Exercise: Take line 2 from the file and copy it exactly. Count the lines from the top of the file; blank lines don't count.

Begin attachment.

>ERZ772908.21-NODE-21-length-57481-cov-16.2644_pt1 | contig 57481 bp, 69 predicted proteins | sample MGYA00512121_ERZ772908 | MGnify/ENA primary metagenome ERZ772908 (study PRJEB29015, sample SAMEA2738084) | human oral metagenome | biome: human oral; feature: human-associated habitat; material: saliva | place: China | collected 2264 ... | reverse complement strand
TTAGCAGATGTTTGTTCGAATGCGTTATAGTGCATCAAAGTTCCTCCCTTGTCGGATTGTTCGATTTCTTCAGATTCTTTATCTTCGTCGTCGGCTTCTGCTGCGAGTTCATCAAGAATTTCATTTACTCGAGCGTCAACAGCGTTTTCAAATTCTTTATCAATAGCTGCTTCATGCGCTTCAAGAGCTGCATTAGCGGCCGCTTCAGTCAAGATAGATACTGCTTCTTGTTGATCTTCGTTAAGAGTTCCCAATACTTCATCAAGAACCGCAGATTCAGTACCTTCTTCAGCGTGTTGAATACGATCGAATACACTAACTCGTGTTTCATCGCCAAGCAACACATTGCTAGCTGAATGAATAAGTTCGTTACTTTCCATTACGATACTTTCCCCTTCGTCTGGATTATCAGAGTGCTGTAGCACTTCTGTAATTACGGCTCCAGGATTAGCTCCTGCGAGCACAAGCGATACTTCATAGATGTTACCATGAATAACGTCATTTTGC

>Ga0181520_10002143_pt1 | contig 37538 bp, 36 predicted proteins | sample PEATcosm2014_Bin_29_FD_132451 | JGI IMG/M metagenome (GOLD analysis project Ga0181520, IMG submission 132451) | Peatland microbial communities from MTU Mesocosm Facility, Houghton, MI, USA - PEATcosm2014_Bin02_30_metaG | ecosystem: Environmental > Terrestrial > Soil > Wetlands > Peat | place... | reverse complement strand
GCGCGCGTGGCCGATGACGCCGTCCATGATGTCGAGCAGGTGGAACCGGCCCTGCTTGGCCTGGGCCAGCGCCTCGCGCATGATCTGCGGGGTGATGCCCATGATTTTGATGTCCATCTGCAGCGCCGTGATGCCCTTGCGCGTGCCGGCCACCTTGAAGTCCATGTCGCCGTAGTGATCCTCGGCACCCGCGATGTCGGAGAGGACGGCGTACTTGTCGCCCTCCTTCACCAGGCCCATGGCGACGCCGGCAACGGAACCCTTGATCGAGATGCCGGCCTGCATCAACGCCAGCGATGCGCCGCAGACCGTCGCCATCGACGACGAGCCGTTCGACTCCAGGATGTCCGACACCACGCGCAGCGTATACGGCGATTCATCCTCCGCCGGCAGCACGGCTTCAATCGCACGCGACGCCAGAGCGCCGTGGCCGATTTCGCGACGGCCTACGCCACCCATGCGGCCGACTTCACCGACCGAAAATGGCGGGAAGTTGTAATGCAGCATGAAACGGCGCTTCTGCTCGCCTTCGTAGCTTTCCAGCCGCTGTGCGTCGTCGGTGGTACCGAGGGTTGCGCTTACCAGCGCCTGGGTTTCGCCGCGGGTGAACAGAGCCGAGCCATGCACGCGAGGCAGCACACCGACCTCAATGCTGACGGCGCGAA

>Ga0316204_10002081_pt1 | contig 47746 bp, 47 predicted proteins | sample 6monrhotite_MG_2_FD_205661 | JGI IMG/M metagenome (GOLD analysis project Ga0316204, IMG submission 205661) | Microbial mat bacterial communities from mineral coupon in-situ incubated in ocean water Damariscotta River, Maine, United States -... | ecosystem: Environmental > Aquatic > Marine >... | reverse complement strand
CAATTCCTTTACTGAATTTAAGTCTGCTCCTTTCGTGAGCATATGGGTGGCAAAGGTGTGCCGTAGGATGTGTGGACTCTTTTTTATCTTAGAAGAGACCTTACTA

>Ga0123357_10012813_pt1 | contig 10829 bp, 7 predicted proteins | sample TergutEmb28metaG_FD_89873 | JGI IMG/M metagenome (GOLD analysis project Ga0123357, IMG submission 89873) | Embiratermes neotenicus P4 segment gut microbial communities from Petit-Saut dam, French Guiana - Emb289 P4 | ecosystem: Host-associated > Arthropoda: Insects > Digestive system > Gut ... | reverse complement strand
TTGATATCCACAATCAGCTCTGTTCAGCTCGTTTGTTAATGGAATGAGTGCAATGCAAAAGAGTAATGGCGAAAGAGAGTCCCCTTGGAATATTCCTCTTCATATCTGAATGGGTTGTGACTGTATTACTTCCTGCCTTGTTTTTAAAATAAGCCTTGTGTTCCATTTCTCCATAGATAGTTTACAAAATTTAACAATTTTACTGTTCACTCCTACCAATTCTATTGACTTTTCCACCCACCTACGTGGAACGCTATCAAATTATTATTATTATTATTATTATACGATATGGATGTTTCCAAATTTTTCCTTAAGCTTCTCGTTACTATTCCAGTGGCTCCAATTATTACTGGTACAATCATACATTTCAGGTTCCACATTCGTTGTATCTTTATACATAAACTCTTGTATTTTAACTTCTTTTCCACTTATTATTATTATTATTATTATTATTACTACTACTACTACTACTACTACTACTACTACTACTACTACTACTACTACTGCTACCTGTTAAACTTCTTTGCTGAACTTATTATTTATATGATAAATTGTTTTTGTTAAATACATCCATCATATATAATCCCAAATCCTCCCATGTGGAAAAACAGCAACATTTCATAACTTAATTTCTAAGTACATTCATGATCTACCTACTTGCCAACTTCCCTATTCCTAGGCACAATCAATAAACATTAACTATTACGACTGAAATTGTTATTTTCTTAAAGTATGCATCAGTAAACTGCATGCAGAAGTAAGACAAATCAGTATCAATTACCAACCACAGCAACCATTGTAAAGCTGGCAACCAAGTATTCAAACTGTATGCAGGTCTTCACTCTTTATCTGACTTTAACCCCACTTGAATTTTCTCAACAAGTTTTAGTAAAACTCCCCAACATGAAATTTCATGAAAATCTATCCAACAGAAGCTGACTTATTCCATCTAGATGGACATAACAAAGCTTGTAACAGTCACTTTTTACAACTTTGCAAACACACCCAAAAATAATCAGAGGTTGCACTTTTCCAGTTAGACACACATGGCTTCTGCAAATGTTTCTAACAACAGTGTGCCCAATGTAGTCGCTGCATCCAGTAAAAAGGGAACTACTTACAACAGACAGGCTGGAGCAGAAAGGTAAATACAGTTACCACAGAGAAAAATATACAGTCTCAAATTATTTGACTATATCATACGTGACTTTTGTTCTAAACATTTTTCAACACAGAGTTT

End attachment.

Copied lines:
TTAGCAGATGTTTGTTCGAATGCGTTATAGTGCATCAAAGTTCCTCCCTTGTCGGATTGTTCGATTTCTTCAGATTCTTTATCTTCGTCGTCGGCTTCTGCTGCGAGTTCATCAAGAATTTCATTTACTCGAGCGTCAACAGCGTTTTCAAATTCTTTATCAATAGCTGCTTCATGCGCTTCAAGAGCTGCATTAGCGGCCGCTTCAGTCAAGATAGATACTGCTTCTTGTTGATCTTCGTTAAGAGTTCCCAATACTTCATCAAGAACCGCAGATTCAGTACCTTCTTCAGCGTGTTGAATACGATCGAATACACTAACTCGTGTTTCATCGCCAAGCAACACATTGCTAGCTGAATGAATAAGTTCGTTACTTTCCATTACGATACTTTCCCCTTCGTCTGGATTATCAGAGTGCTGTAGCACTTCTGTAATTACGGCTCCAGGATTAGCTCCTGCGAGCACAAGCGATACTTCATAGATGTTACCATGAATAACGTCATTTTGC